Changes in Migration Law 2022
The news is flooded with stories regarding labour shortages and the need for more skilled migrants within the Australian economy. After more than two years of closed borders, the new Federal Labour Albanese Government is trying its best to make up for lost time. With the announcement to raise Australia's permanent migration cap by 35,000 optimism is abound among potential future migrants and current temporary visa holders. After many years there is a feeling within the ranks of potential ‘new Australians’ that “now is the time”!
Many migrants have unfortunately been dupped by previous Federal Governments that positive changes are on the cards. A recent example is the announcement on 25 November 2021 by the former then Federal Coalition Morrison Government’s Minster for Immigration Hon Alex Hawke who stated that essentially as a reward for those who were here during the COVID saga, improved access to Permanent Residence would be provided to ‘Existing Temporary Skill Shortage (subclass 482) visa holders in the short-term stream’ and ‘Legacy Temporary Work Skilled (subclass 457) visa holders who no longer meet the age requirement’. The reality of the change as borne out by the legislative instrument that was later introduced was that the pathway to permanent residency was only open to a subclass 482 visa holder who stayed with the same employer for at least three years on a temporary skills shortage visa under the short term stream that is granted for two years (and normally allowed only one further extension onshore). Meaning if someone changed employer during COVID, or had to change visa as an extension wasn’t available to them, this ‘pathway to permanent residency’ was essentially closed to the skilled migrant. Further the age exemption was only for ‘legacy 457’ holders meaning the special cohort who managed to have a 457 visa application lodged or granted before April 2017. How the Government implemented a well-meaning announcement created vast disappointment amongst those who find themselves over the fair age of 45 or those who decided to transfer to a different employer after for example being ‘stood down’ while holding a subclass 482 visa under the short-term stream.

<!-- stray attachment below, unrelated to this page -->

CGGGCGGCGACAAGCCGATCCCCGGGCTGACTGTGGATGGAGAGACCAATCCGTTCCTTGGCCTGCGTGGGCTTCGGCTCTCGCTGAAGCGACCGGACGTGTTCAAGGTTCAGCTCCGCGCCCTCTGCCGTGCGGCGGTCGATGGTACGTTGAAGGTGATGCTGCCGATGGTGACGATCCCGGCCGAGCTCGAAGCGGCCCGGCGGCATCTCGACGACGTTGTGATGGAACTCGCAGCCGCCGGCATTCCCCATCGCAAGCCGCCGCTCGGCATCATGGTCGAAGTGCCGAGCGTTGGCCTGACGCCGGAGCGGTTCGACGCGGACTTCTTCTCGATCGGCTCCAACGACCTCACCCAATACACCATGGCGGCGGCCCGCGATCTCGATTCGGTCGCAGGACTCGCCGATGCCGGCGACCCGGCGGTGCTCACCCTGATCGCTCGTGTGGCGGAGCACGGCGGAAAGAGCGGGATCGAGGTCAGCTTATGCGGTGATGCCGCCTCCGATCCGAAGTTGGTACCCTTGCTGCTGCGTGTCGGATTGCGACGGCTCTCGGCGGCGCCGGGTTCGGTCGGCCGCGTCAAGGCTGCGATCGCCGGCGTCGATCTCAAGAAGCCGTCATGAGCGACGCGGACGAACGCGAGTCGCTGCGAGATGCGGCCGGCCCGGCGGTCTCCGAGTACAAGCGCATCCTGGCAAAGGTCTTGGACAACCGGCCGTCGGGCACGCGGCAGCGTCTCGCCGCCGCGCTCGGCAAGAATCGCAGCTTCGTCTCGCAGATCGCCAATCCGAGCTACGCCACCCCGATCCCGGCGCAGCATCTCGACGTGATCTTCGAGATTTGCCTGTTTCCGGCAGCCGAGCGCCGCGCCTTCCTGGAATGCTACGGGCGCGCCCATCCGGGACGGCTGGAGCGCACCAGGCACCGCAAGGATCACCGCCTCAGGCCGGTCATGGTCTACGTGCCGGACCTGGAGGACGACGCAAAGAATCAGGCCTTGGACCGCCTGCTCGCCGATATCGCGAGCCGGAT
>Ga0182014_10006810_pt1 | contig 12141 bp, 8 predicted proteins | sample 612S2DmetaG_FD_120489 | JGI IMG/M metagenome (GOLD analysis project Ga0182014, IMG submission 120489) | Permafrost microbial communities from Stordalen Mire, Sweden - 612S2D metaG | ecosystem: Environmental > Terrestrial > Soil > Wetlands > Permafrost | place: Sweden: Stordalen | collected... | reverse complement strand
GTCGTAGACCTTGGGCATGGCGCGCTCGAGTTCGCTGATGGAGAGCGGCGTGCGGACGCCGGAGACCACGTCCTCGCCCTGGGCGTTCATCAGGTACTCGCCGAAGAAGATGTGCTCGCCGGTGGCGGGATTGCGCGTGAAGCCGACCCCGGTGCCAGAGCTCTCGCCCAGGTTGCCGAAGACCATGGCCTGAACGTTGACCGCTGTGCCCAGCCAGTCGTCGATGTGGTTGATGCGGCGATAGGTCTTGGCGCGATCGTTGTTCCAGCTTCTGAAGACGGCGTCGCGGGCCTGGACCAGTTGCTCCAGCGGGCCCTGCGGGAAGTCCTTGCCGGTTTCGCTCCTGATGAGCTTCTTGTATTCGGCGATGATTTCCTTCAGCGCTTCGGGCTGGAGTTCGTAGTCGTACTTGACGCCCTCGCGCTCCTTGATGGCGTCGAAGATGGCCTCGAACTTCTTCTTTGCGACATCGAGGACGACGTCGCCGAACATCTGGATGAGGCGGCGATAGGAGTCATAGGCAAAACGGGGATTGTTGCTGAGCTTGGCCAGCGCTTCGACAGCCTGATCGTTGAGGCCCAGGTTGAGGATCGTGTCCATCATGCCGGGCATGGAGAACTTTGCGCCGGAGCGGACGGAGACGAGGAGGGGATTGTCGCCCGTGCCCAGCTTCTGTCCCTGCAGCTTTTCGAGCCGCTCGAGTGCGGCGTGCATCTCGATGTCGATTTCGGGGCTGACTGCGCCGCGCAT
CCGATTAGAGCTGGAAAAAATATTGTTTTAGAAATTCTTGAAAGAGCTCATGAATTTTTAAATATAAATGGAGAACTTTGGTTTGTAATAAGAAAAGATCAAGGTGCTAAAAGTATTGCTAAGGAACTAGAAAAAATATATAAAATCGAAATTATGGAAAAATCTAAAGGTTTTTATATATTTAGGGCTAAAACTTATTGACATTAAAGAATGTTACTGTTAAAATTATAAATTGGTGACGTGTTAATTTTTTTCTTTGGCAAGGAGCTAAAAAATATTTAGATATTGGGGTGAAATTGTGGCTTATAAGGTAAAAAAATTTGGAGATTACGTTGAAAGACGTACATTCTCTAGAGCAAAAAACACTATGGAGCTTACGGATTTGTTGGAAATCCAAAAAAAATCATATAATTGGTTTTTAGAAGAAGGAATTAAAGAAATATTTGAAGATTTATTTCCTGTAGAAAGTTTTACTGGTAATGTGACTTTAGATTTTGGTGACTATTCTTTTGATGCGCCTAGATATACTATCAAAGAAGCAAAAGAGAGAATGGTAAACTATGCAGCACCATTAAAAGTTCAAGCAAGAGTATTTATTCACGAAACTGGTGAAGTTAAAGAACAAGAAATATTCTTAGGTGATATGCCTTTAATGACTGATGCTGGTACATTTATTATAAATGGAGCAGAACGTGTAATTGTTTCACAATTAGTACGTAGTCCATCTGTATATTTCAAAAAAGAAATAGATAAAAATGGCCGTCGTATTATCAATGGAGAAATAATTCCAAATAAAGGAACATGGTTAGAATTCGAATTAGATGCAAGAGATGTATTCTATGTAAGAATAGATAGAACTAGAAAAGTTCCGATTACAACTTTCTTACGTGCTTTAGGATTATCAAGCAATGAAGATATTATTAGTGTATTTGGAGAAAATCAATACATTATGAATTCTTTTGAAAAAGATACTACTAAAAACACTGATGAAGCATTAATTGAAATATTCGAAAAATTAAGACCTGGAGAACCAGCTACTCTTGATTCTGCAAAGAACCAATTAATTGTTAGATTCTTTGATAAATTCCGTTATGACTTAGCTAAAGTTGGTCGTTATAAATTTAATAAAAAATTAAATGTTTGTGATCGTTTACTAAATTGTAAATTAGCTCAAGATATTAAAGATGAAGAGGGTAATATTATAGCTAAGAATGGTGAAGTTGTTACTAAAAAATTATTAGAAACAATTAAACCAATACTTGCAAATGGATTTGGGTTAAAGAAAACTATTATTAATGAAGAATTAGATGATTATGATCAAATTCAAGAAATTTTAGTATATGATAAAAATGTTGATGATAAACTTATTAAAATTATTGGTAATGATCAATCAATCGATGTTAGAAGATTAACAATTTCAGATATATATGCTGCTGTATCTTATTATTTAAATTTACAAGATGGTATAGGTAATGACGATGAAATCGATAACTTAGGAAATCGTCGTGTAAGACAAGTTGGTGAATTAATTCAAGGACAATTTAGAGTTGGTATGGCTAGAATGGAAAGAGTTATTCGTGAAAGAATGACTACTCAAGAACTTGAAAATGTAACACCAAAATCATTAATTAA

The WA Approach
A new Federal Government and the reality of a persistent skills shortage means that half measures taken in the past are now being put to the side. From a Western Australian perspective, the WA Government is doing all it can to attract potential newcomers. Ironically the McGowan Government who won election originally in 2017 on a promise of prioritising West Australians for West Australian jobs, has enacted some of the most straightforward rules for State Sponsorship under the subclass 491 and 190 General Skilled Migration visa schemes. Work experience requirements and offers of employment which were previously the corner stone of WA’s Department of Training and Workforce Australia’s skilled migration program have been done away with. While those residing within, and those who have studied in WA are given priority over those outside the state. WA also has received the third largest allocation (after New South Wales and Victoria despite being well behind Queensland, as the fourth most populous state) so for those here in WA perhaps it really does mean that the time is now.